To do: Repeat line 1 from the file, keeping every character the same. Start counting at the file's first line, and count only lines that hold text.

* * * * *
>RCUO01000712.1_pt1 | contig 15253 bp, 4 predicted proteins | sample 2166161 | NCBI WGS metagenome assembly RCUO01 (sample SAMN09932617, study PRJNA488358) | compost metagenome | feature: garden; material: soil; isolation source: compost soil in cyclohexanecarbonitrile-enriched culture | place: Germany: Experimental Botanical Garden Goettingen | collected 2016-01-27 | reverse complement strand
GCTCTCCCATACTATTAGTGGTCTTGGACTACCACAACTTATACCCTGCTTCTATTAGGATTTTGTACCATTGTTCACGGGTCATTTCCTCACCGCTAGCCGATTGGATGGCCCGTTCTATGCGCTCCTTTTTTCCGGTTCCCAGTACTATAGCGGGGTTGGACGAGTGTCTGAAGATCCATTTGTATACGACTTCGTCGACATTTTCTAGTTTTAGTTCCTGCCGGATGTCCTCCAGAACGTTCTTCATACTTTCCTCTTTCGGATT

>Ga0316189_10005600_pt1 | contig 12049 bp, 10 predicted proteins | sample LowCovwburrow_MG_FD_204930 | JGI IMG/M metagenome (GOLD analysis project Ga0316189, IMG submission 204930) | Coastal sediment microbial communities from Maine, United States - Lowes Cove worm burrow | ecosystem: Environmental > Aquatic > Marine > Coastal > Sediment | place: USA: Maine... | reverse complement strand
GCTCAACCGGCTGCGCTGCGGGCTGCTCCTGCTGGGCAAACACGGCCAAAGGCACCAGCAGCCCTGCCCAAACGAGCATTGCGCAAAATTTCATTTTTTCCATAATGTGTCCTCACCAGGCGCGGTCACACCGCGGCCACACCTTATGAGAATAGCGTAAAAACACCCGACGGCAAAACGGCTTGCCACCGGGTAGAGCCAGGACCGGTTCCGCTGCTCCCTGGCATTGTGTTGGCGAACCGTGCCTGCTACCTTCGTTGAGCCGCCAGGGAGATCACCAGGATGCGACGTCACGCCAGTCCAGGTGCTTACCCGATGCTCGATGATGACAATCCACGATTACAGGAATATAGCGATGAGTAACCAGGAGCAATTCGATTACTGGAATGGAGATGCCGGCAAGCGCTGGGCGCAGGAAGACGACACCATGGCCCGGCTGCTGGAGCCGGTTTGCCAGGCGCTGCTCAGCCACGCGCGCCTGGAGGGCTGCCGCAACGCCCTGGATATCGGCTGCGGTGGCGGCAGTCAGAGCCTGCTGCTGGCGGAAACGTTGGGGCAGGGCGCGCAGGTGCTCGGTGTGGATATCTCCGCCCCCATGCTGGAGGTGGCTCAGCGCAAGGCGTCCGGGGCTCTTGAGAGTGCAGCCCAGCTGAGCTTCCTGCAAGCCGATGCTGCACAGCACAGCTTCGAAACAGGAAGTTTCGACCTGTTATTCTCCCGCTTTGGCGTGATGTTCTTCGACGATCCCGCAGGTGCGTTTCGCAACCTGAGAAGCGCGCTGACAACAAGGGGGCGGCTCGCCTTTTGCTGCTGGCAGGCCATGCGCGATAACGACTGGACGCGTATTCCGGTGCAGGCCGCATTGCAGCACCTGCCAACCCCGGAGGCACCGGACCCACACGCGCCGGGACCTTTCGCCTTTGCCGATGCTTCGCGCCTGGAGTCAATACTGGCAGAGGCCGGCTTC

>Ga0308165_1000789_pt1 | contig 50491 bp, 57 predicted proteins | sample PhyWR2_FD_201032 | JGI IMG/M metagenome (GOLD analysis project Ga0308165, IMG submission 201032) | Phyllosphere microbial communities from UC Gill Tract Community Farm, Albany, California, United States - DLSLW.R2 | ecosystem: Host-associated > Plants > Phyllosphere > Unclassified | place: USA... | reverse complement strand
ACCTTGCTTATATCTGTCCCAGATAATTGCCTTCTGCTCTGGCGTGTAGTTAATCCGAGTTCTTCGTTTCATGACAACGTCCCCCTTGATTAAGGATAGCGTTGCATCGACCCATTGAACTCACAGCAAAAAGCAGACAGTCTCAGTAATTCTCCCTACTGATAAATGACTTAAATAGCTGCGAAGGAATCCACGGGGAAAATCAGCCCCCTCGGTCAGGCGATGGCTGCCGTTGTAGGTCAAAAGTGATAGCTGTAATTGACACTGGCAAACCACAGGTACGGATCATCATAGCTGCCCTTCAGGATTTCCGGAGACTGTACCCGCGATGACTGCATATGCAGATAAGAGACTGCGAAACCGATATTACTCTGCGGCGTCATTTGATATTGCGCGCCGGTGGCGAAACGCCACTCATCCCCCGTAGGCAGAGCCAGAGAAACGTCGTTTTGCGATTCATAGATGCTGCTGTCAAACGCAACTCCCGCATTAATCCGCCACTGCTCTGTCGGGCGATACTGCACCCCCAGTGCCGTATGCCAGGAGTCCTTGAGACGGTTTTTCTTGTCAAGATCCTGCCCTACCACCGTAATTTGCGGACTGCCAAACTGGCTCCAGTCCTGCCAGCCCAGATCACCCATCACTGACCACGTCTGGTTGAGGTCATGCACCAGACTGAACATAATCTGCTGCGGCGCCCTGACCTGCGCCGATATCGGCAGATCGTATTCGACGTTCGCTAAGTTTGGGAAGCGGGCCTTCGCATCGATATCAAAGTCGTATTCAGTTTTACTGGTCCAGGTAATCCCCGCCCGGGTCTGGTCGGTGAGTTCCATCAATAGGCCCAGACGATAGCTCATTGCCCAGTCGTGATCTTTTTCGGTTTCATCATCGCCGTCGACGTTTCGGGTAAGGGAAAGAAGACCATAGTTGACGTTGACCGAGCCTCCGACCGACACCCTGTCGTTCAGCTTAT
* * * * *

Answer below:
>RCUO01000712.1_pt1 | contig 15253 bp, 4 predicted proteins | sample 2166161 | NCBI WGS metagenome assembly RCUO01 (sample SAMN09932617, study PRJNA488358) | compost metagenome | feature: garden; material: soil; isolation source: compost soil in cyclohexanecarbonitrile-enriched culture | place: Germany: Experimental Botanical Garden Goettingen | collected 2016-01-27 | reverse complement strand